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These Three Sally Rooney Novels are the Perfect Read for College Students

I read my first Salley Rooney novel “Normal People” two summers ago, right before I left for my freshman year of college, and I was hooked. I read Rooney’s other two novels, “Conversations With Friends” and “Beautiful World, Where Are You?”, over the course of the following year. Although there are other texts by Sally Rooney, I’m going to give you a breakdown of her three most popular novels and why they are the perfect books to read as a college student. 

As college students, we are constantly exposed to new experiences and overwhelmed by the complexities of everyday life: whether that experience is an on-and-off relationship, career confusion, or roommate struggles. 

A majority of Rooney’s characters are college students themselves and she articulates their lives in a manner that made it impossible to take my eyes off the page. While her character’s experiences weren’t always completely relatable, their emotions were, and I still find myself reflecting on them long after I have finished the books. The biggest criticism her novels receive is that nothing extraordinary occurs, however her captivating writing about the complexity of everyday life is exactly what makes her novels worth the read. 

In fact, this is just another reason Ronney’s novels are perfect for college students, they include little to no fluff. She leaves a majority of the details up to the imagination by spending very little time explaining the setting or minuscule details, and strictly sticking to the events of the story. The pace of her writing is one of the best aspects of her novels. This Irish author manages to write stories about the relationships between a young individual and their friends, their careers, their families, their sexuality and themselves.

My first and favorite novel is “Normal People” which follows the delicate relationship between two characters from high school to college to adult life. Connel Waldron and Marianne Sheridan weave in and out of each other’s lives as they face toxic relationships, college decisions, family struggles, grief, depression, career choices and protecting the people they love. This novel is the most eventful of her novels and is a great first read to get used to her writing style. What stuck with me the most from this novel was the shift that the two characters face when they move from high school to college.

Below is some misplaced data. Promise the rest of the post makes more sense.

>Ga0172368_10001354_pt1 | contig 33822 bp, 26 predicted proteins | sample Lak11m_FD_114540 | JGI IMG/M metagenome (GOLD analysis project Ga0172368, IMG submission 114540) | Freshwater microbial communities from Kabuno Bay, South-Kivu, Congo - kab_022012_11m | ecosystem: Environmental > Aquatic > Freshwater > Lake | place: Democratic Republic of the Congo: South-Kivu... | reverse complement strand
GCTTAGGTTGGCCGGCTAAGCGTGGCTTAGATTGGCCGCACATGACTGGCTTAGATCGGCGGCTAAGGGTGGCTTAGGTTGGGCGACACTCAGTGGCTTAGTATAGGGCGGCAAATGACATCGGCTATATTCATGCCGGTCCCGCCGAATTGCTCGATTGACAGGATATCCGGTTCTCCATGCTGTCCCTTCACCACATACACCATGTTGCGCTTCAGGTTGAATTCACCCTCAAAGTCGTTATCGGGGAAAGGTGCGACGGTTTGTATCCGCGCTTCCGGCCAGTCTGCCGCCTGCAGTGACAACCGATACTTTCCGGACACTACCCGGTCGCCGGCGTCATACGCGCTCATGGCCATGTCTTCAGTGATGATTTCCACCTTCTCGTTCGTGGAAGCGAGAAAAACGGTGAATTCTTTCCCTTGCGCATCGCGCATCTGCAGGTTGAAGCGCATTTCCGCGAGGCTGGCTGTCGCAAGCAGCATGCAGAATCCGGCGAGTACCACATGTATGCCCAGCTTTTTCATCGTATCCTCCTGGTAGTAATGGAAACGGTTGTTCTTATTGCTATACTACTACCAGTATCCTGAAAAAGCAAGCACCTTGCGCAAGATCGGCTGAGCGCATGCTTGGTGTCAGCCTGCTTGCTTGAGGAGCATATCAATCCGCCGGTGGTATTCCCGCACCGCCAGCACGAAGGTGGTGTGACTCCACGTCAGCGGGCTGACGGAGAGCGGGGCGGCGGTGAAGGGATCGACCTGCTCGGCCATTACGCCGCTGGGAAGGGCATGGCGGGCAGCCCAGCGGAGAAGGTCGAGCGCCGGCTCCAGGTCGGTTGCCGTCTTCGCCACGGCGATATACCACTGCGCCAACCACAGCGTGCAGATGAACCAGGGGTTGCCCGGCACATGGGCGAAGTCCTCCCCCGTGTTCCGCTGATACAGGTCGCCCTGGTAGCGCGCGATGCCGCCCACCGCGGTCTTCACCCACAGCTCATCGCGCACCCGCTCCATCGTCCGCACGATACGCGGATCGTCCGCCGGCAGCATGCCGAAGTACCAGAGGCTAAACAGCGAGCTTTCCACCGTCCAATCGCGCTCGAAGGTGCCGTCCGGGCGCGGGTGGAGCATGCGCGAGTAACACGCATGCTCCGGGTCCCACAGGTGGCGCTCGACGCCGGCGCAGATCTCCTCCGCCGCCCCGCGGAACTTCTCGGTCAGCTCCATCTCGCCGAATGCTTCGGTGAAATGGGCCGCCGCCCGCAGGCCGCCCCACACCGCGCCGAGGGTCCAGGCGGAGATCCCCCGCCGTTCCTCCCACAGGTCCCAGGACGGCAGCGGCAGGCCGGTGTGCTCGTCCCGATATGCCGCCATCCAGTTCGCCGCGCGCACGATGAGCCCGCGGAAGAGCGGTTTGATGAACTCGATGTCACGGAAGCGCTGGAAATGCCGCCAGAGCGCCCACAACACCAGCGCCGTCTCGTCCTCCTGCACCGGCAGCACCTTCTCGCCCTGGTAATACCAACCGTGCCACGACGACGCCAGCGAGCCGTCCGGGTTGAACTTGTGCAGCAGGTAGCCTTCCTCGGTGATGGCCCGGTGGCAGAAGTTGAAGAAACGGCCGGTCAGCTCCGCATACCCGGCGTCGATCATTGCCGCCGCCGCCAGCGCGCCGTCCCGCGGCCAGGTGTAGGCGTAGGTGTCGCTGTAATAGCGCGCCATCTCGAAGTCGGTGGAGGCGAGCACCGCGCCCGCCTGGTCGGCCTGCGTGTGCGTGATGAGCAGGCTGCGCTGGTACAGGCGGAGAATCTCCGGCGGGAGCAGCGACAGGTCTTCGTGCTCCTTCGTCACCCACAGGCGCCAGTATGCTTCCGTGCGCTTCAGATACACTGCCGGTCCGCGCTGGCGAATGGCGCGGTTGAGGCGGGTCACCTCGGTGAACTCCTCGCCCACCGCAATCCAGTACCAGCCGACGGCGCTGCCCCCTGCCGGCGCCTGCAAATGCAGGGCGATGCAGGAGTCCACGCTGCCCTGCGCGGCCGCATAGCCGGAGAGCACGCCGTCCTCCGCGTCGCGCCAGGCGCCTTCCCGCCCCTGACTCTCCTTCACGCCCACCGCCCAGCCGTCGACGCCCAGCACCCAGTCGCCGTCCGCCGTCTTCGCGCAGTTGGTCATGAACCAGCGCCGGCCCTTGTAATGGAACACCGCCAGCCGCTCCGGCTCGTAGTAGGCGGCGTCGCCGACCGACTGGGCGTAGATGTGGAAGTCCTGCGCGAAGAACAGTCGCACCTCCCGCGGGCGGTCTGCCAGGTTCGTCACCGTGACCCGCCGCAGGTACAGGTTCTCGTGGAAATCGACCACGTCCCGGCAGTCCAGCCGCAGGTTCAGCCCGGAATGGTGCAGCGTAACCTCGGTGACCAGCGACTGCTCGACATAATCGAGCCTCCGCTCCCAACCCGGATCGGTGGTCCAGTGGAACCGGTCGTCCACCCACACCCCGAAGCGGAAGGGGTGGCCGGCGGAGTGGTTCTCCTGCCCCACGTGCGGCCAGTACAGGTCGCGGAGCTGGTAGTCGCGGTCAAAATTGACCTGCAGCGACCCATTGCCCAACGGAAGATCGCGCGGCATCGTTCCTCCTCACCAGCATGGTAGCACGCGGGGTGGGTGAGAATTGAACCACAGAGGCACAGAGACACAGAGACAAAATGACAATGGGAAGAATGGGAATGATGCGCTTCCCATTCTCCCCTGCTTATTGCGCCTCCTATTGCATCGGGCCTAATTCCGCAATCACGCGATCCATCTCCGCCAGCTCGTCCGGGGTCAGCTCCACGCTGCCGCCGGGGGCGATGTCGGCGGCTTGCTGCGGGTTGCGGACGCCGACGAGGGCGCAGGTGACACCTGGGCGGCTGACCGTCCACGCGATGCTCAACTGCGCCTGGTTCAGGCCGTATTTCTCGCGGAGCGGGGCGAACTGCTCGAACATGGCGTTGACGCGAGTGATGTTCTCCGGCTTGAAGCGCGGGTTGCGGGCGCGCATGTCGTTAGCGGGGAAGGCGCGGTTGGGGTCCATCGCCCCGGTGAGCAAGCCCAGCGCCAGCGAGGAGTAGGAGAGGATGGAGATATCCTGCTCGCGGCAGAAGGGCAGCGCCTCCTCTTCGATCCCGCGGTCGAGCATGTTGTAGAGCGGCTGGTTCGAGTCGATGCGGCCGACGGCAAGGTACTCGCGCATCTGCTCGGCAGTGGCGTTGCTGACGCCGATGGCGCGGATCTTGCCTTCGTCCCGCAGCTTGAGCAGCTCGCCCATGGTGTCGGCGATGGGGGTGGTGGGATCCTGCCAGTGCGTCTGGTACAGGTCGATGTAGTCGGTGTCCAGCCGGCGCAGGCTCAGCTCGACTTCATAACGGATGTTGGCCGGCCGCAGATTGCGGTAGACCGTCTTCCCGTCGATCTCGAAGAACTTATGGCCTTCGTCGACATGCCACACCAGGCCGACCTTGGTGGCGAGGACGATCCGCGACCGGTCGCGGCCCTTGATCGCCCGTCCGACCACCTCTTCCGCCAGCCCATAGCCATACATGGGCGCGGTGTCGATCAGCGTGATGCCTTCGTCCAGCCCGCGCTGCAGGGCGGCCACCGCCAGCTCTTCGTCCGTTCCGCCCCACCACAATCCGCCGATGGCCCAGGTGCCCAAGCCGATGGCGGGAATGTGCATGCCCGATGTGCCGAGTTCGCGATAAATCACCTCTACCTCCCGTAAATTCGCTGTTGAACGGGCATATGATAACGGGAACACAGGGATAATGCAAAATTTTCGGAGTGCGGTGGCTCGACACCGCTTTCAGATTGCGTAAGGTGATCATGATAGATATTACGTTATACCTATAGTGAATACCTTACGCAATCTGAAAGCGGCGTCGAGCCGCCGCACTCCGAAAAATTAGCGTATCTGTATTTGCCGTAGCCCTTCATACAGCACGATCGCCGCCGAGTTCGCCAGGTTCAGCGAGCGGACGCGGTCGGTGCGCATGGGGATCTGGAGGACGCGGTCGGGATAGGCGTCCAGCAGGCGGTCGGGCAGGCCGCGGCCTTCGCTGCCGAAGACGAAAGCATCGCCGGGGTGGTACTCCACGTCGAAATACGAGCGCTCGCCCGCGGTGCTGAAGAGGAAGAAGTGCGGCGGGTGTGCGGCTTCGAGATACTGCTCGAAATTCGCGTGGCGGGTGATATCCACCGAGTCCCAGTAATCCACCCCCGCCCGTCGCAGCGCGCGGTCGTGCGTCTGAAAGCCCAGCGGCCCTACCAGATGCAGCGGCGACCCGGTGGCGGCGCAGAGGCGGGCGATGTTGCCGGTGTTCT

Rooney gives an exceptional illustration of how mental health reflects your environment. She explores social status and friendship as both conflicting with and complimenting each other. The Hulu adaptation of “Normal People” also has outstanding reviews. Even if you’re not a fan of the novel, actors Paul Mescal and Daisy Edgar Jones do such an incredible job portraying these characters that you may enjoy watching the story more than reading it. “Normal People” is the book I would suggest starting with. I promise you will not be able to put it down once you’ve started. 

“Conversations With Friends” is Rooney’s other novel in which the main characters are college students. This story follows two female college students, Frances Flynn and Bobbi Connolly, and their connection to an older married couple, actor husband Nick Conway and author wife Melissa Conway. Rooney takes these characters through a journey of sexuality and infidelity. She pulls back the curtain of a seemingly perfect marriage and exposes an open relationship. She uses jealousy, insecurity, and guilt to manipulate these characters’ experiences. She takes a close-up look at how our past relationships affect our future ones and how those relationships shape the way we view ourselves.